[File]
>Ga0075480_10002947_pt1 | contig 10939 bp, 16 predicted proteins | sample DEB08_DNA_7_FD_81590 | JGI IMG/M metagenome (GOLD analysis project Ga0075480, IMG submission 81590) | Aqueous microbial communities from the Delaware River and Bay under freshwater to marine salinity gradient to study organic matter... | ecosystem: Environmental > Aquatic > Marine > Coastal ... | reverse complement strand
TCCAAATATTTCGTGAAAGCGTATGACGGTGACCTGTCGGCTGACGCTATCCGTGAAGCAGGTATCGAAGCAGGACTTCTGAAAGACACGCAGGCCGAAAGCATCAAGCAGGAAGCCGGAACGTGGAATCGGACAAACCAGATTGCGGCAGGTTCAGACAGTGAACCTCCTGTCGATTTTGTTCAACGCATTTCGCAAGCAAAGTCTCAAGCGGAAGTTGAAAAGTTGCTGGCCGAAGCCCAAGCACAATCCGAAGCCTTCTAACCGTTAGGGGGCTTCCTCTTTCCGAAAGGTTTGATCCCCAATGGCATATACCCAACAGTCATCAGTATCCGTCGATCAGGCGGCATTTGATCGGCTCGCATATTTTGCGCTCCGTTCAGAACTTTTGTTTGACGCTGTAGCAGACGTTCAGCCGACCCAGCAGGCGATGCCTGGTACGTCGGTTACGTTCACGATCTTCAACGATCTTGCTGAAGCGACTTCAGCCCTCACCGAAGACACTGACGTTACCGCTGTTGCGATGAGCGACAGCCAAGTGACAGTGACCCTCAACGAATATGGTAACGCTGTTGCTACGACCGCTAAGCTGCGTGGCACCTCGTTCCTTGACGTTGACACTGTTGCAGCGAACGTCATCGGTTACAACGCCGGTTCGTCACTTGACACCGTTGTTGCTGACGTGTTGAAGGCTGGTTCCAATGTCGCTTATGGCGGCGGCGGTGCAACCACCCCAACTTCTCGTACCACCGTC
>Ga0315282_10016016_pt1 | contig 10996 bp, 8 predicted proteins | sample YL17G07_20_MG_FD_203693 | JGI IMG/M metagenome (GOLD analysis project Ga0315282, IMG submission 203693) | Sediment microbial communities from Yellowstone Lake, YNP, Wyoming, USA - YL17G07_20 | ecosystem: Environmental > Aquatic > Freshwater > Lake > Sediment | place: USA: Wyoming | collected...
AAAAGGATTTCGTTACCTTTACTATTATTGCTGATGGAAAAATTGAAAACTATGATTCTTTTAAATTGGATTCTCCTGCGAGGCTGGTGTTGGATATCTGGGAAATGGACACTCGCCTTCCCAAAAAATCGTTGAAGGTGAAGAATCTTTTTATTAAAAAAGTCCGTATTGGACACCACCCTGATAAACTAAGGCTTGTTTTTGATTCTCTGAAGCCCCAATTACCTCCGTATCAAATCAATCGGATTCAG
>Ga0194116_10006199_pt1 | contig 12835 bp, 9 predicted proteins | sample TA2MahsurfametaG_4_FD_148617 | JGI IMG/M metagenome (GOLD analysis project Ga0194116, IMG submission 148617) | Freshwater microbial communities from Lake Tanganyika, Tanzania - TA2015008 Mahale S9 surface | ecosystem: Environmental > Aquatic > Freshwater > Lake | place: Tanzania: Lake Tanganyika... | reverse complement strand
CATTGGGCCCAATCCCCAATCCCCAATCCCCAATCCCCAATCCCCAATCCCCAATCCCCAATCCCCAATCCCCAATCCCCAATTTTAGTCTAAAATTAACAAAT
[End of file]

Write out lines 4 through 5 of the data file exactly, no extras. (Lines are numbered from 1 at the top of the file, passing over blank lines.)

AAAAGGATTTCGTTACCTTTACTATTATTGCTGATGGAAAAATTGAAAACTATGATTCTTTTAAATTGGATTCTCCTGCGAGGCTGGTGTTGGATATCTGGGAAATGGACACTCGCCTTCCCAAAAAATCGTTGAAGGTGAAGAATCTTTTTATTAAAAAAGTCCGTATTGGACACCACCCTGATAAACTAAGGCTTGTTTTTGATTCTCTGAAGCCCCAATTACCTCCGTATCAAATCAATCGGATTCAG
>Ga0194116_10006199_pt1 | contig 12835 bp, 9 predicted proteins | sample TA2MahsurfametaG_4_FD_148617 | JGI IMG/M metagenome (GOLD analysis project Ga0194116, IMG submission 148617) | Freshwater microbial communities from Lake Tanganyika, Tanzania - TA2015008 Mahale S9 surface | ecosystem: Environmental > Aquatic > Freshwater > Lake | place: Tanzania: Lake Tanganyika... | reverse complement strand